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North Yorkshire County Council piles on pressure for social care reform

Credit: Egress

North Yorkshire’s leading councillors and chief executive are calling on the Government and partners to adopt a 12-point plan for a more sustainable social care system.

The letter addresses a cross-party approach to bring about the comprehensive reform of social care, so people can plan for their future care needs with greater certainty.

The North Yorkshire County Council believes social care faces a bigger crisis because it is reliant on a ‘fragmented cocktail of funding.’

The proposal has been mailed to the Local Government Association and County Council Network in support of their social care proposals.

Councillor Harrison from North Yorkshire County Council said: “The challenges are very great, and we urgently need national reform. North Yorkshire continues to invest in front-live care services and has been making savings through innovation and reorganisation.

“In short, we have done so much to spend public money carefully and effectively.

“But social care faces an existential crisis as a result of a welcome increase in life expectancy both for older people and for younger adults with disability, as well as an increase in mental ill-health and the fact national funding and policy has not kept pace with these changes.”

Adult social care in North Yorkshire now accounts for 45% of everything the County Council spends.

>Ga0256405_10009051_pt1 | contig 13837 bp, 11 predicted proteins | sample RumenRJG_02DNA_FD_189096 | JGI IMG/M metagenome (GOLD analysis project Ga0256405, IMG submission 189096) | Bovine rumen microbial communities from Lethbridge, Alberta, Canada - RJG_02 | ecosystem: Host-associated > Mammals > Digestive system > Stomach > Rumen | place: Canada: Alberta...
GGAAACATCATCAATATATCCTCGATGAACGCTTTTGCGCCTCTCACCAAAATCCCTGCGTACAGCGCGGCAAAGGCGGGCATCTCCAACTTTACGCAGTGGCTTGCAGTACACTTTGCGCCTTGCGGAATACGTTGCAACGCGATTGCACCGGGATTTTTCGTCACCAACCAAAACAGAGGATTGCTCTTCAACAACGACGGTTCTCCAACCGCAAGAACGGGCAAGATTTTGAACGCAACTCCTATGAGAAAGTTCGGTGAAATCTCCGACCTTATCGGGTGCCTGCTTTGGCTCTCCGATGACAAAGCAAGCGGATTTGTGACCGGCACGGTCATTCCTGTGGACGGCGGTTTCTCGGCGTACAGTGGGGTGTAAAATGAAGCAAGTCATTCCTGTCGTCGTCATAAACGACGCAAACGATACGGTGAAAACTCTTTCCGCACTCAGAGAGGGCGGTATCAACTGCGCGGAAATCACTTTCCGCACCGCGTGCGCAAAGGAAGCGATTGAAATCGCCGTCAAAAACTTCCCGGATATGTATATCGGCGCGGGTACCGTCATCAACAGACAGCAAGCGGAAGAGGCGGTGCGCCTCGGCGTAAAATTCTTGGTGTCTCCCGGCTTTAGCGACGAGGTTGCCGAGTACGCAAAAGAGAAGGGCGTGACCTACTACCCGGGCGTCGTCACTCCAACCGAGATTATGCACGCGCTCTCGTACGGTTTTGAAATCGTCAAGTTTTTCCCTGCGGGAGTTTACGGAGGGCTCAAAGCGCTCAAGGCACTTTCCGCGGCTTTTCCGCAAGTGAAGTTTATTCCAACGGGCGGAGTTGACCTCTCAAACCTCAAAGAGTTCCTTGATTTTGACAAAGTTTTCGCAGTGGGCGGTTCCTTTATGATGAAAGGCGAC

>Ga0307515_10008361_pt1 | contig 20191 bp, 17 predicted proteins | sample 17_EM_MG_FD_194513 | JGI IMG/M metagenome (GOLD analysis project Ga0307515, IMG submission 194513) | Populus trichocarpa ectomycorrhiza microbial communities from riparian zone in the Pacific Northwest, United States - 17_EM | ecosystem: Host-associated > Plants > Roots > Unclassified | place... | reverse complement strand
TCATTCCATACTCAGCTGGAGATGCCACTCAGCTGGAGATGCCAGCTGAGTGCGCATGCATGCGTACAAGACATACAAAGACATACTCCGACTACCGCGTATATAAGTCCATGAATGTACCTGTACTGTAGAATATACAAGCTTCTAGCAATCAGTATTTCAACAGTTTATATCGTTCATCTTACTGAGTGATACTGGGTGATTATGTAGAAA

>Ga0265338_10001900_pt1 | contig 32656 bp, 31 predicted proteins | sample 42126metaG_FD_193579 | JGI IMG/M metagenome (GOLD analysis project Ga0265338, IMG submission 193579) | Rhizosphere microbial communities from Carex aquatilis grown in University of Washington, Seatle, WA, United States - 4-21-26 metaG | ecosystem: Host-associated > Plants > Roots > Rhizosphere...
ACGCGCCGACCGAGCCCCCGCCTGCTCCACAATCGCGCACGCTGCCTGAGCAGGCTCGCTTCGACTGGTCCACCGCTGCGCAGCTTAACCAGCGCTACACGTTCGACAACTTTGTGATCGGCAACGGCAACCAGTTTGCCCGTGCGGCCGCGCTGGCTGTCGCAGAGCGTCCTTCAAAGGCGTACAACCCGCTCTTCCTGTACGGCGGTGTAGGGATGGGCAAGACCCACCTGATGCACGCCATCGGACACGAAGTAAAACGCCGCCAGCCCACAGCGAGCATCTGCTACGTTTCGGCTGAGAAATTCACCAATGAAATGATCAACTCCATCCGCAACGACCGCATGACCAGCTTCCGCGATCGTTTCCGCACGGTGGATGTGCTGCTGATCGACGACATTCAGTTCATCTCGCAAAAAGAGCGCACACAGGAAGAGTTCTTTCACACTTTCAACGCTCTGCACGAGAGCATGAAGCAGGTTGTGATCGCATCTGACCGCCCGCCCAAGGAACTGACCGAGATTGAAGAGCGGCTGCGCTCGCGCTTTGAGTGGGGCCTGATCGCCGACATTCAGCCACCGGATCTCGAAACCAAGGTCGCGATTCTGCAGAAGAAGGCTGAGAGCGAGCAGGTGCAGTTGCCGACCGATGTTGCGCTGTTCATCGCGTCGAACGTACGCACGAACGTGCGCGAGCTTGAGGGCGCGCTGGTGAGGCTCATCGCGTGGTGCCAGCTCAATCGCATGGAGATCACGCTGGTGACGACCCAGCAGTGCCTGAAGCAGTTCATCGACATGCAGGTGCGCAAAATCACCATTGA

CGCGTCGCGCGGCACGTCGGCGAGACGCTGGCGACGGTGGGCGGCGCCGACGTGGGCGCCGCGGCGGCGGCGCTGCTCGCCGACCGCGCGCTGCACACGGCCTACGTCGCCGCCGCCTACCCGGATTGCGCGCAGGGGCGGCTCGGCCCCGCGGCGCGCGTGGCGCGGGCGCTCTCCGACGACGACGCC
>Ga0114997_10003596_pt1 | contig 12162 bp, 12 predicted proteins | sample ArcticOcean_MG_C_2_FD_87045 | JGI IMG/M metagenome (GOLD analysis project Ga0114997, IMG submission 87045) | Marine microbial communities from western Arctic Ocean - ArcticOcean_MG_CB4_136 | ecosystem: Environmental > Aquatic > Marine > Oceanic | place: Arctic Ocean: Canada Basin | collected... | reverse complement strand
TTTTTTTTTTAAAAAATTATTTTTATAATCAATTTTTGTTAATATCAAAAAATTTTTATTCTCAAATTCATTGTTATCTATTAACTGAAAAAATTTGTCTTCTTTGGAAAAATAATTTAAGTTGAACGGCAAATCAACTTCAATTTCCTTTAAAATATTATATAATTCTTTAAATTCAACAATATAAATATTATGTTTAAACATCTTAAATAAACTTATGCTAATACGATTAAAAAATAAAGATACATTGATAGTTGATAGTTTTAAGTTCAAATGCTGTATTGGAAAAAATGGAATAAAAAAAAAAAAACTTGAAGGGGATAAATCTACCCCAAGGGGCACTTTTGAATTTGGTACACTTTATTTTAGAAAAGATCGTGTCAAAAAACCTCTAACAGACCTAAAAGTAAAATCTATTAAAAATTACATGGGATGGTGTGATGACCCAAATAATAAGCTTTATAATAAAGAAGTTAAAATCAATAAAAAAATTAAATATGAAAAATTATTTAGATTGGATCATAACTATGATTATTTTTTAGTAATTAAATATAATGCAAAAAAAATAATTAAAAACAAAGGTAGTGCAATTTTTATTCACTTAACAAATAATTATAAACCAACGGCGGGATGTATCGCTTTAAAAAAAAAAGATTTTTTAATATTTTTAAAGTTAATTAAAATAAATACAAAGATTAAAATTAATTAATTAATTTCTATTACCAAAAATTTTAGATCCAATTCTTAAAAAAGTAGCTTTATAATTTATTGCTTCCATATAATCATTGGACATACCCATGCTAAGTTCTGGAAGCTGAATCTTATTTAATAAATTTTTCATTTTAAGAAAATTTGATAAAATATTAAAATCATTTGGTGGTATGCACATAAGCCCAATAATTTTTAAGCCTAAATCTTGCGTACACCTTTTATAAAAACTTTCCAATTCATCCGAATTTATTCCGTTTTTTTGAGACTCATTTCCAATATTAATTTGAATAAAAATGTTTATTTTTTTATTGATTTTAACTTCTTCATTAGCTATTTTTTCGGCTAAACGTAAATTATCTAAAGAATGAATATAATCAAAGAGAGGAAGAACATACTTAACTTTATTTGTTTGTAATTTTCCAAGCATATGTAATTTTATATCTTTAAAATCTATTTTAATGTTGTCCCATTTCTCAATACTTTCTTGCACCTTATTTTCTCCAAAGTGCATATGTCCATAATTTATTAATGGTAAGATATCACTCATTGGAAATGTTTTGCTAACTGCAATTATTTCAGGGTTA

The Council’s plan outline in the letter includes:

  • For long-term and fairer funding, taking into account the higher costs of providing care in rural and coastal communities (delivering services to sparse populations is double that for councils with compact, urban populations);
  • To extend National Insurance to people who work beyond retirement age with an additional premium for people aged 40 and over;
  • For a system with a minimum and maximum for how much any individual has to pay towards care costs during their lifetime so families can plan with certainty;
  • To focus on prevention for joint working between the NHS and local councils;
  • For changes to housing policy so that more bungalows are built, and new homes meet ‘lifetime’ living requirements;
  • For bursaries for nurses and other care staff to address national and local staffing shortages;
  • For a radical rethink of policy to support carers; and
  • For a post-Brexit immigration policy that assists with the vital skills needed for the future of social care.

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